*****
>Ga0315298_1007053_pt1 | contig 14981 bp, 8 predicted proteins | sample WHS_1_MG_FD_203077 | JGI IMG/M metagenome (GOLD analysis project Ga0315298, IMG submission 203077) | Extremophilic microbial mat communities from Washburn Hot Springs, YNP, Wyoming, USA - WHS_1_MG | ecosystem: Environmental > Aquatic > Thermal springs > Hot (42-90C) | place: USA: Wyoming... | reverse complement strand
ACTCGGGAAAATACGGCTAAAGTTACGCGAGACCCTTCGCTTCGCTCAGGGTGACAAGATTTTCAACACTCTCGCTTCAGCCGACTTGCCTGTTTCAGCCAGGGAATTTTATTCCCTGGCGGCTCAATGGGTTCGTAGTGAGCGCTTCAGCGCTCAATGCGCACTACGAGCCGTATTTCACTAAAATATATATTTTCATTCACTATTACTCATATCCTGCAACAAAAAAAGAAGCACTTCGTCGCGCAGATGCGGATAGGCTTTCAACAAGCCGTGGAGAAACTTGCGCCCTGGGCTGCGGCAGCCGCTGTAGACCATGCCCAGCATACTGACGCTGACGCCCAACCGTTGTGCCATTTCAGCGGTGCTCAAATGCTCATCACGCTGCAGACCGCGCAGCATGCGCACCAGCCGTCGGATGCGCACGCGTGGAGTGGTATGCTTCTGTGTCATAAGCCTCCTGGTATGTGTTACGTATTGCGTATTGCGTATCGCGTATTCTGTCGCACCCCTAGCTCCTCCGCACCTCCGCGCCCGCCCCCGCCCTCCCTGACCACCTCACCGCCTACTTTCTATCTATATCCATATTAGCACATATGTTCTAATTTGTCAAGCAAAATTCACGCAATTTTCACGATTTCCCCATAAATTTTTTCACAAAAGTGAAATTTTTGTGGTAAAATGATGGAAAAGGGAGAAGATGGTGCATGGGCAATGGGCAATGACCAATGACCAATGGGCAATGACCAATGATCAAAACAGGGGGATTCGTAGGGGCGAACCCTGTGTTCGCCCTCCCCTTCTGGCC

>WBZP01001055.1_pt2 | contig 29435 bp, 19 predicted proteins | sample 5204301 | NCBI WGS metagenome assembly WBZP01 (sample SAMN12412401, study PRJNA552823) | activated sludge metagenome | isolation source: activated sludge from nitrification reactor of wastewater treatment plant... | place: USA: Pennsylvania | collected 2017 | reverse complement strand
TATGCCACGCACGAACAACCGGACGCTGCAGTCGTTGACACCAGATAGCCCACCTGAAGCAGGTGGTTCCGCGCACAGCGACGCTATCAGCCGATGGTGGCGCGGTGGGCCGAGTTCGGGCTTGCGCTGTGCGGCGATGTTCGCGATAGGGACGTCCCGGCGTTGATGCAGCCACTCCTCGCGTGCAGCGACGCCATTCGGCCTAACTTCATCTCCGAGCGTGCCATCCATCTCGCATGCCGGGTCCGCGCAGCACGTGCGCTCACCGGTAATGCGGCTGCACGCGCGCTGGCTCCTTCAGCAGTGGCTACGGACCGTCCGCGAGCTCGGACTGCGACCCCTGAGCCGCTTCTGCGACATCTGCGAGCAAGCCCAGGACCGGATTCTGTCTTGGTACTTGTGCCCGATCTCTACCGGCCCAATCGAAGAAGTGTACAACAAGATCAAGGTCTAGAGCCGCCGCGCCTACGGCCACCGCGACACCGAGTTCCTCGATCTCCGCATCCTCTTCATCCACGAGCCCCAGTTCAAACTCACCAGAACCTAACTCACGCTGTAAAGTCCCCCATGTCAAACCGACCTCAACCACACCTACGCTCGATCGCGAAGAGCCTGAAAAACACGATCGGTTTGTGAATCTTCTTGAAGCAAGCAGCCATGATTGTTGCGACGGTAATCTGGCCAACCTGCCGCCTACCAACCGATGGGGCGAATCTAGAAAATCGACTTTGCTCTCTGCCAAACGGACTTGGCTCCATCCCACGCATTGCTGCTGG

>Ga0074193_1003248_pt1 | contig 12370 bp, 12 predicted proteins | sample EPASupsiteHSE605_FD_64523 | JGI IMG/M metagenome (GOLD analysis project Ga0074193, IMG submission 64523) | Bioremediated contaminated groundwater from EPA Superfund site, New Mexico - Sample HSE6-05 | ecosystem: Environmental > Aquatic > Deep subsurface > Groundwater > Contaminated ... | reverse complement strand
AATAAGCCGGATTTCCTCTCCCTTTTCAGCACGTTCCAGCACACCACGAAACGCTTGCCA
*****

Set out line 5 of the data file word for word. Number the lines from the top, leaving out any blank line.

>Ga0074193_1003248_pt1 | contig 12370 bp, 12 predicted proteins | sample EPASupsiteHSE605_FD_64523 | JGI IMG/M metagenome (GOLD analysis project Ga0074193, IMG submission 64523) | Bioremediated contaminated groundwater from EPA Superfund site, New Mexico - Sample HSE6-05 | ecosystem: Environmental > Aquatic > Deep subsurface > Groundwater > Contaminated ... | reverse complement strand